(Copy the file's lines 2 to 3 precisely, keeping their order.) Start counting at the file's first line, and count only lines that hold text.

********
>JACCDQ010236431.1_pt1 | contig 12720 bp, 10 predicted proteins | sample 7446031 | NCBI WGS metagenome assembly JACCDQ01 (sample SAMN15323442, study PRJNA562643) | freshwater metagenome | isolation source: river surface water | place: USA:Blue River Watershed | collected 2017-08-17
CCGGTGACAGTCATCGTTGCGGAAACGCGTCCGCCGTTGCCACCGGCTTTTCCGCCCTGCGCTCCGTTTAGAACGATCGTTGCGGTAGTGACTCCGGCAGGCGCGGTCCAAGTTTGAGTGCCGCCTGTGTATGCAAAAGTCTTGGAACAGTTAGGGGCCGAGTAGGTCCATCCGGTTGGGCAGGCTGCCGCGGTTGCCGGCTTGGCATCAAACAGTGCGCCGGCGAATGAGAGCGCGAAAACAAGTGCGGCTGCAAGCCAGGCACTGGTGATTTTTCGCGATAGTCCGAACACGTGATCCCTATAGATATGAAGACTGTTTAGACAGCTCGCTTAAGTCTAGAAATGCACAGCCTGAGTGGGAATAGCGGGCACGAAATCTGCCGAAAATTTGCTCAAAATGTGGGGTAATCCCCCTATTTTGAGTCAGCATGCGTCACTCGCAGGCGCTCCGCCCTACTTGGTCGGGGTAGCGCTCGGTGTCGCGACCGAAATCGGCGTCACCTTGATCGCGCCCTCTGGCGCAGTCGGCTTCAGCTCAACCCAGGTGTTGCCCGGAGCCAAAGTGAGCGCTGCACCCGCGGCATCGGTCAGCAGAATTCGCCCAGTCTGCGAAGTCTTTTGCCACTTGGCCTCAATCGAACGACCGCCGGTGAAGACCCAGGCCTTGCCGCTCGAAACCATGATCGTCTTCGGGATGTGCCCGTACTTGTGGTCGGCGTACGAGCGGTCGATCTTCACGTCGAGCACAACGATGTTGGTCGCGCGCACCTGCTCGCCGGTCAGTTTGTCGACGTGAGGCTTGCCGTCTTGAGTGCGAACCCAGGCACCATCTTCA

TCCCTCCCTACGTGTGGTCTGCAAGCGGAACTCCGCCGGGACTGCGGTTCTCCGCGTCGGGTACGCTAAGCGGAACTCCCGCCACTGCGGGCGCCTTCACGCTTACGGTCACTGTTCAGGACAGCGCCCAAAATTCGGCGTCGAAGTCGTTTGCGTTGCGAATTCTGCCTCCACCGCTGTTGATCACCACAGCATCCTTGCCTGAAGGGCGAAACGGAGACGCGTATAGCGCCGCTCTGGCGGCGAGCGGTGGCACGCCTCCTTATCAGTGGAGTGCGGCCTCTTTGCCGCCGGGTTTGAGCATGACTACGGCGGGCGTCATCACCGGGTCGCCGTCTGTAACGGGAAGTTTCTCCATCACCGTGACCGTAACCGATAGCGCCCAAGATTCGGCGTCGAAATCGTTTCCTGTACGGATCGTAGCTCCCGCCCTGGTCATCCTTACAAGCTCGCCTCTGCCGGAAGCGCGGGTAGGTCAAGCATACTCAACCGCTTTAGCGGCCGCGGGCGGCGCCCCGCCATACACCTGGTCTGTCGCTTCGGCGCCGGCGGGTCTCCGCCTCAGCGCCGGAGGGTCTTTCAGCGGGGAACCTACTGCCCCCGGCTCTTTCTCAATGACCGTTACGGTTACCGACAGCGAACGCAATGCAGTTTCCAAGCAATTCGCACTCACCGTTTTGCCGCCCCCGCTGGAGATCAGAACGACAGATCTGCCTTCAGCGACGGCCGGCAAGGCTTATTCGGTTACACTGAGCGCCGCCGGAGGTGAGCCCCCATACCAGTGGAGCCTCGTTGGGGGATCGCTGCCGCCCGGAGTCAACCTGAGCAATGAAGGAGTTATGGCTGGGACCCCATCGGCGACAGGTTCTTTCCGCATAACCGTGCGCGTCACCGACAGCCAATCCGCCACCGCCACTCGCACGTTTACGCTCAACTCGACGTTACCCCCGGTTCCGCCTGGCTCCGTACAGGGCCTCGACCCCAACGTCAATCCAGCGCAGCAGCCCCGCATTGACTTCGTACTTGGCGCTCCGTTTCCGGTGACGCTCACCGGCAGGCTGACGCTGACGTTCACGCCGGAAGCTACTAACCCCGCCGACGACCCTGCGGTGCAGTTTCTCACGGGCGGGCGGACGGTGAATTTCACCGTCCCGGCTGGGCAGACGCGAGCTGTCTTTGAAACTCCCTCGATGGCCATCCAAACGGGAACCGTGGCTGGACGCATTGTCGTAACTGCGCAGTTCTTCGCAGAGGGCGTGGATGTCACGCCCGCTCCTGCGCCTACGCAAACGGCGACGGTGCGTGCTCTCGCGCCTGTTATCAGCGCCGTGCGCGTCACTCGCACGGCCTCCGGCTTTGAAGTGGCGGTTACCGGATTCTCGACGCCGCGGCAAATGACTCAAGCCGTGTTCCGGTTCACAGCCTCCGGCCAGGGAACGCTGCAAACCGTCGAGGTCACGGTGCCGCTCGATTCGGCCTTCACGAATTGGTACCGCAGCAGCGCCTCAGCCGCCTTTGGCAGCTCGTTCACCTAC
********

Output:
CCGGTGACAGTCATCGTTGCGGAAACGCGTCCGCCGTTGCCACCGGCTTTTCCGCCCTGCGCTCCGTTTAGAACGATCGTTGCGGTAGTGACTCCGGCAGGCGCGGTCCAAGTTTGAGTGCCGCCTGTGTATGCAAAAGTCTTGGAACAGTTAGGGGCCGAGTAGGTCCATCCGGTTGGGCAGGCTGCCGCGGTTGCCGGCTTGGCATCAAACAGTGCGCCGGCGAATGAGAGCGCGAAAACAAGTGCGGCTGCAAGCCAGGCACTGGTGATTTTTCGCGATAGTCCGAACACGTGATCCCTATAGATATGAAGACTGTTTAGACAGCTCGCTTAAGTCTAGAAATGCACAGCCTGAGTGGGAATAGCGGGCACGAAATCTGCCGAAAATTTGCTCAAAATGTGGGGTAATCCCCCTATTTTGAGTCAGCATGCGTCACTCGCAGGCGCTCCGCCCTACTTGGTCGGGGTAGCGCTCGGTGTCGCGACCGAAATCGGCGTCACCTTGATCGCGCCCTCTGGCGCAGTCGGCTTCAGCTCAACCCAGGTGTTGCCCGGAGCCAAAGTGAGCGCTGCACCCGCGGCATCGGTCAGCAGAATTCGCCCAGTCTGCGAAGTCTTTTGCCACTTGGCCTCAATCGAACGACCGCCGGTGAAGACCCAGGCCTTGCCGCTCGAAACCATGATCGTCTTCGGGATGTGCCCGTACTTGTGGTCGGCGTACGAGCGGTCGATCTTCACGTCGAGCACAACGATGTTGGTCGCGCGCACCTGCTCGCCGGTCAGTTTGTCGACGTGAGGCTTGCCGTCTTGAGTGCGAACCCAGGCACCATCTTCA

TCCCTCCCTACGTGTGGTCTGCAAGCGGAACTCCGCCGGGACTGCGGTTCTCCGCGTCGGGTACGCTAAGCGGAACTCCCGCCACTGCGGGCGCCTTCACGCTTACGGTCACTGTTCAGGACAGCGCCCAAAATTCGGCGTCGAAGTCGTTTGCGTTGCGAATTCTGCCTCCACCGCTGTTGATCACCACAGCATCCTTGCCTGAAGGGCGAAACGGAGACGCGTATAGCGCCGCTCTGGCGGCGAGCGGTGGCACGCCTCCTTATCAGTGGAGTGCGGCCTCTTTGCCGCCGGGTTTGAGCATGACTACGGCGGGCGTCATCACCGGGTCGCCGTCTGTAACGGGAAGTTTCTCCATCACCGTGACCGTAACCGATAGCGCCCAAGATTCGGCGTCGAAATCGTTTCCTGTACGGATCGTAGCTCCCGCCCTGGTCATCCTTACAAGCTCGCCTCTGCCGGAAGCGCGGGTAGGTCAAGCATACTCAACCGCTTTAGCGGCCGCGGGCGGCGCCCCGCCATACACCTGGTCTGTCGCTTCGGCGCCGGCGGGTCTCCGCCTCAGCGCCGGAGGGTCTTTCAGCGGGGAACCTACTGCCCCCGGCTCTTTCTCAATGACCGTTACGGTTACCGACAGCGAACGCAATGCAGTTTCCAAGCAATTCGCACTCACCGTTTTGCCGCCCCCGCTGGAGATCAGAACGACAGATCTGCCTTCAGCGACGGCCGGCAAGGCTTATTCGGTTACACTGAGCGCCGCCGGAGGTGAGCCCCCATACCAGTGGAGCCTCGTTGGGGGATCGCTGCCGCCCGGAGTCAACCTGAGCAATGAAGGAGTTATGGCTGGGACCCCATCGGCGACAGGTTCTTTCCGCATAACCGTGCGCGTCACCGACAGCCAATCCGCCACCGCCACTCGCACGTTTACGCTCAACTCGACGTTACCCCCGGTTCCGCCTGGCTCCGTACAGGGCCTCGACCCCAACGTCAATCCAGCGCAGCAGCCCCGCATTGACTTCGTACTTGGCGCTCCGTTTCCGGTGACGCTCACCGGCAGGCTGACGCTGACGTTCACGCCGGAAGCTACTAACCCCGCCGACGACCCTGCGGTGCAGTTTCTCACGGGCGGGCGGACGGTGAATTTCACCGTCCCGGCTGGGCAGACGCGAGCTGTCTTTGAAACTCCCTCGATGGCCATCCAAACGGGAACCGTGGCTGGACGCATTGTCGTAACTGCGCAGTTCTTCGCAGAGGGCGTGGATGTCACGCCCGCTCCTGCGCCTACGCAAACGGCGACGGTGCGTGCTCTCGCGCCTGTTATCAGCGCCGTGCGCGTCACTCGCACGGCCTCCGGCTTTGAAGTGGCGGTTACCGGATTCTCGACGCCGCGGCAAATGACTCAAGCCGTGTTCCGGTTCACAGCCTCCGGCCAGGGAACGCTGCAAACCGTCGAGGTCACGGTGCCGCTCGATTCGGCCTTCACGAATTGGTACCGCAGCAGCGCCTCAGCCGCCTTTGGCAGCTCGTTCACCTAC